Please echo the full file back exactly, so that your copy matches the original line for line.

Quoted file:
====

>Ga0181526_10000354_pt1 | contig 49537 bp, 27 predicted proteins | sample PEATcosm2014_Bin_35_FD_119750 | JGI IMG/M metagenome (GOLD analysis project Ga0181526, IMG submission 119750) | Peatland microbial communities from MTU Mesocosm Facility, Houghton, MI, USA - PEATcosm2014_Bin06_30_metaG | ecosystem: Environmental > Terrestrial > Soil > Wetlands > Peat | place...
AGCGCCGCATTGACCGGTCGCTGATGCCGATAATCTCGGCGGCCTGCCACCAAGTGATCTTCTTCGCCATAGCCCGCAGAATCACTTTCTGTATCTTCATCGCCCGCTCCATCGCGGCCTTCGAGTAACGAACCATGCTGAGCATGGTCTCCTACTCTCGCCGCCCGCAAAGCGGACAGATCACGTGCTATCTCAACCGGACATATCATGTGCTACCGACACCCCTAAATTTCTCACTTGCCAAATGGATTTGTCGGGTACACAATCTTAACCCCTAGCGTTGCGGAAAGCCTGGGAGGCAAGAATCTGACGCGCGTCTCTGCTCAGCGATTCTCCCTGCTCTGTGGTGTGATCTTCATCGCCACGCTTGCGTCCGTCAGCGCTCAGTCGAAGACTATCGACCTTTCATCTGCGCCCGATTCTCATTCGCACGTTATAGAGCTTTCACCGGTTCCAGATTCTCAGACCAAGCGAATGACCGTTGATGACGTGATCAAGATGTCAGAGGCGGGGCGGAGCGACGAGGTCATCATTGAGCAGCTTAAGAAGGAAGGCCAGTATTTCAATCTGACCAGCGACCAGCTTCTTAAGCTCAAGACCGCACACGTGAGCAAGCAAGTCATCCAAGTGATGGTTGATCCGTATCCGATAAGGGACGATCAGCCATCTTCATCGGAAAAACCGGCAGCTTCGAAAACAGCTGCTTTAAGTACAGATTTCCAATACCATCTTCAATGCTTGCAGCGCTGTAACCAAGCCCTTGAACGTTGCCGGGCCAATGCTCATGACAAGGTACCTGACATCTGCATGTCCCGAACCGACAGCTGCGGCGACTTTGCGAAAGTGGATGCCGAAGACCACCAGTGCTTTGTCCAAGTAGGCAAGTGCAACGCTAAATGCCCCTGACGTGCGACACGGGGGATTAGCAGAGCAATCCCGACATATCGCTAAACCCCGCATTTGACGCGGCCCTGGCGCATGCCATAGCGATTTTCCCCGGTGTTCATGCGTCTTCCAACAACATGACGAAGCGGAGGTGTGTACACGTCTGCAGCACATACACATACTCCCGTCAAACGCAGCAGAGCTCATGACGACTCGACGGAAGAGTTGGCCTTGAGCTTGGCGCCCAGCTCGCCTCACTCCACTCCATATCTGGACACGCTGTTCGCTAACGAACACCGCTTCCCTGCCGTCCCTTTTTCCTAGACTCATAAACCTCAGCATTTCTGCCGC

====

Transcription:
>Ga0181526_10000354_pt1 | contig 49537 bp, 27 predicted proteins | sample PEATcosm2014_Bin_35_FD_119750 | JGI IMG/M metagenome (GOLD analysis project Ga0181526, IMG submission 119750) | Peatland microbial communities from MTU Mesocosm Facility, Houghton, MI, USA - PEATcosm2014_Bin06_30_metaG | ecosystem: Environmental > Terrestrial > Soil > Wetlands > Peat | place...
AGCGCCGCATTGACCGGTCGCTGATGCCGATAATCTCGGCGGCCTGCCACCAAGTGATCTTCTTCGCCATAGCCCGCAGAATCACTTTCTGTATCTTCATCGCCCGCTCCATCGCGGCCTTCGAGTAACGAACCATGCTGAGCATGGTCTCCTACTCTCGCCGCCCGCAAAGCGGACAGATCACGTGCTATCTCAACCGGACATATCATGTGCTACCGACACCCCTAAATTTCTCACTTGCCAAATGGATTTGTCGGGTACACAATCTTAACCCCTAGCGTTGCGGAAAGCCTGGGAGGCAAGAATCTGACGCGCGTCTCTGCTCAGCGATTCTCCCTGCTCTGTGGTGTGATCTTCATCGCCACGCTTGCGTCCGTCAGCGCTCAGTCGAAGACTATCGACCTTTCATCTGCGCCCGATTCTCATTCGCACGTTATAGAGCTTTCACCGGTTCCAGATTCTCAGACCAAGCGAATGACCGTTGATGACGTGATCAAGATGTCAGAGGCGGGGCGGAGCGACGAGGTCATCATTGAGCAGCTTAAGAAGGAAGGCCAGTATTTCAATCTGACCAGCGACCAGCTTCTTAAGCTCAAGACCGCACACGTGAGCAAGCAAGTCATCCAAGTGATGGTTGATCCGTATCCGATAAGGGACGATCAGCCATCTTCATCGGAAAAACCGGCAGCTTCGAAAACAGCTGCTTTAAGTACAGATTTCCAATACCATCTTCAATGCTTGCAGCGCTGTAACCAAGCCCTTGAACGTTGCCGGGCCAATGCTCATGACAAGGTACCTGACATCTGCATGTCCCGAACCGACAGCTGCGGCGACTTTGCGAAAGTGGATGCCGAAGACCACCAGTGCTTTGTCCAAGTAGGCAAGTGCAACGCTAAATGCCCCTGACGTGCGACACGGGGGATTAGCAGAGCAATCCCGACATATCGCTAAACCCCGCATTTGACGCGGCCCTGGCGCATGCCATAGCGATTTTCCCCGGTGTTCATGCGTCTTCCAACAACATGACGAAGCGGAGGTGTGTACACGTCTGCAGCACATACACATACTCCCGTCAAACGCAGCAGAGCTCATGACGACTCGACGGAAGAGTTGGCCTTGAGCTTGGCGCCCAGCTCGCCTCACTCCACTCCATATCTGGACACGCTGTTCGCTAACGAACACCGCTTCCCTGCCGTCCCTTTTTCCTAGACTCATAAACCTCAGCATTTCTGCCGC